In a recent post, I suggested big-city reporters call the public companies in their regions and ask them if they have any women on their boards of directors and, if not, ask why not, in view of research that shows companies with gender-diverse boards perform better than those with only men.
A columnist for the Boston Globe had already done so. Yvonne Abraham from the Globe called David Brussard, CEO and Board Chair of Safety Insurance Company. She had received a report from 2020 Women on Boards that listed Safety Insurance as a "zero-zero" company (zero women in executive positions; zero women on the board).
To her delight, Mr. Brussard answered his own phone. Here is the verbatim conversation:
She: [politely] Mr. Brussard, why are there no women in executive positions in your company, and no women on your board of directors?
He: You have a good day, OK? [Click!]
Yvonne reports that she was stunned when he hung up on her, but this prepared her for the fact that her calls to the CEOs of other regional zero-zero companies went unanswered. She had left calls for the leaders of Teradyne, IPG, Phototonics and software giant Pegasystems. Ms. Abraham was particularly interested in talking with Pegasystems, because after making the 2020 Women on Boards' zero-zero list last year, they did add another board member -- a man.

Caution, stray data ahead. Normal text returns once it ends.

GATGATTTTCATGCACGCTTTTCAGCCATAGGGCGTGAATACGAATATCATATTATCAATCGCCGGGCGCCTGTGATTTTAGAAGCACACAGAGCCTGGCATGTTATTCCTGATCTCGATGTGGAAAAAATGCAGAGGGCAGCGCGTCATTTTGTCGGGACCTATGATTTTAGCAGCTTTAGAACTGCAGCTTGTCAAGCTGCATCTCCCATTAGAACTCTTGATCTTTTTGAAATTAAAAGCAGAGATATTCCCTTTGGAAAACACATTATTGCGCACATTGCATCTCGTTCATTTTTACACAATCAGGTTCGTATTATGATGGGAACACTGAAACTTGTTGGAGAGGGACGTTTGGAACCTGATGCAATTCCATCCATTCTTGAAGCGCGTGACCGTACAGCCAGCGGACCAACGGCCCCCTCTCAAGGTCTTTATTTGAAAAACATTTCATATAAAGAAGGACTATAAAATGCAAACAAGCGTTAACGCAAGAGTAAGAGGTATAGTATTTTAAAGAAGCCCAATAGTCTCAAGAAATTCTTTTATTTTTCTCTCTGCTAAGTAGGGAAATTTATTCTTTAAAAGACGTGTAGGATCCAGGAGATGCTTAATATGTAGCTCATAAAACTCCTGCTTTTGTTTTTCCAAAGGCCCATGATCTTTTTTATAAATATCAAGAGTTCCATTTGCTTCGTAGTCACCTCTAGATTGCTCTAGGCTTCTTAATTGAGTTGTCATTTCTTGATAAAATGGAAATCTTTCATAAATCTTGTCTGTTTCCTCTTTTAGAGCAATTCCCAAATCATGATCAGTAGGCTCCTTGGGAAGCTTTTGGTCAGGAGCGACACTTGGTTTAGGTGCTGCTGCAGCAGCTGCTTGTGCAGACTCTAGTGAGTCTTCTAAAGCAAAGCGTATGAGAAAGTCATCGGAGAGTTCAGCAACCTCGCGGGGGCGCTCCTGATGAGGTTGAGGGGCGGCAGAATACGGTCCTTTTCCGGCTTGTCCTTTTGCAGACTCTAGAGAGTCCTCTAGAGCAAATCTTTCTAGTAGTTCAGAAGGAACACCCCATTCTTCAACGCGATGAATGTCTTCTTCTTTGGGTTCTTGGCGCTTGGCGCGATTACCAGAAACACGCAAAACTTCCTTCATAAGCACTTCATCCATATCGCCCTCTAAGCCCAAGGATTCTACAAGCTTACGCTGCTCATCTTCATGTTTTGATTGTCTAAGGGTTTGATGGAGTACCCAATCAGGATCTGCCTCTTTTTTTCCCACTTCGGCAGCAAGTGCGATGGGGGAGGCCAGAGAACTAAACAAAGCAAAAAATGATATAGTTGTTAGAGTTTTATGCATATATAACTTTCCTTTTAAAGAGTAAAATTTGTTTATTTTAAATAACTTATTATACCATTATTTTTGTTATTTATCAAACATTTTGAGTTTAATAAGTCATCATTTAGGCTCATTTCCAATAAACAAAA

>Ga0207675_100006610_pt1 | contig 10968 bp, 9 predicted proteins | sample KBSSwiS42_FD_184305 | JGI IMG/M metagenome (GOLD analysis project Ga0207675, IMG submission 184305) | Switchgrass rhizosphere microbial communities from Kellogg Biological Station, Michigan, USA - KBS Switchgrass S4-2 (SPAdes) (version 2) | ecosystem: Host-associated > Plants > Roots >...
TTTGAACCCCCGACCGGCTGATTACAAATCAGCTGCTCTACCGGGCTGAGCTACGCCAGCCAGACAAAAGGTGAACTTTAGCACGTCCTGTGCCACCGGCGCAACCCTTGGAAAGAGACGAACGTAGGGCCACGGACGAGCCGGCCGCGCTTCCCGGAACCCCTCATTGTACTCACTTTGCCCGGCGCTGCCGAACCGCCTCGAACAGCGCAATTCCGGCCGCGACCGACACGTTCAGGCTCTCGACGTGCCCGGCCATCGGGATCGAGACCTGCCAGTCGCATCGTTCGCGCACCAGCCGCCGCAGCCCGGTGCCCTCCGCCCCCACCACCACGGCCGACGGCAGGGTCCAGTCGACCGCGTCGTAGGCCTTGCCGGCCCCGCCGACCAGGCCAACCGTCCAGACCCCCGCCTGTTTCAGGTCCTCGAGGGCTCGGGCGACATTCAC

Unfortunately, the umbrage at even being questioned on this topic by one man, and the indifference of the others is not surprising. The percentage of women on corporate boards has been stuck at around 16 percent for about a decade, despite the research concerning performance and profits. It appears all but intractable.
"We have to face the fact that when you 'lean in' with some companies, you're leaning into a brick wall," says Ms. Abraham in her excellent column. She goes on to advise that the guys in charge are the ones who should be leaning -- "leaning over backwards" to reshuffle the stacked deck.
The good news is that the women who have made it through the maze -- those 16 percent who have a seat at the table are doing a great job, and they are actively searching out qualified recruits to join them. Fifty-eight are profiled in The Board Game: How Smart Women Become Corporate Directors. Their interviews are both candid and encouraging. The author, Betsy Berkhemer-Credaire, has been a retained executive search professional for 20 years, and her book lays out tried and true pathways for career women to walk right through the boardroom door.
I hope other reporters will follow Ms. Abraham's lead and "beard the lions in their dens". If you can't get through to the CEO, or he (it's almost always a "he") doesn't return your calls, call the person in charge of corporate communications. They never hang up on reporters and always return the call. They should realize that your question is a serious one and definitely deserves an answer. Make sure to let them know this issue is NOT going to go away!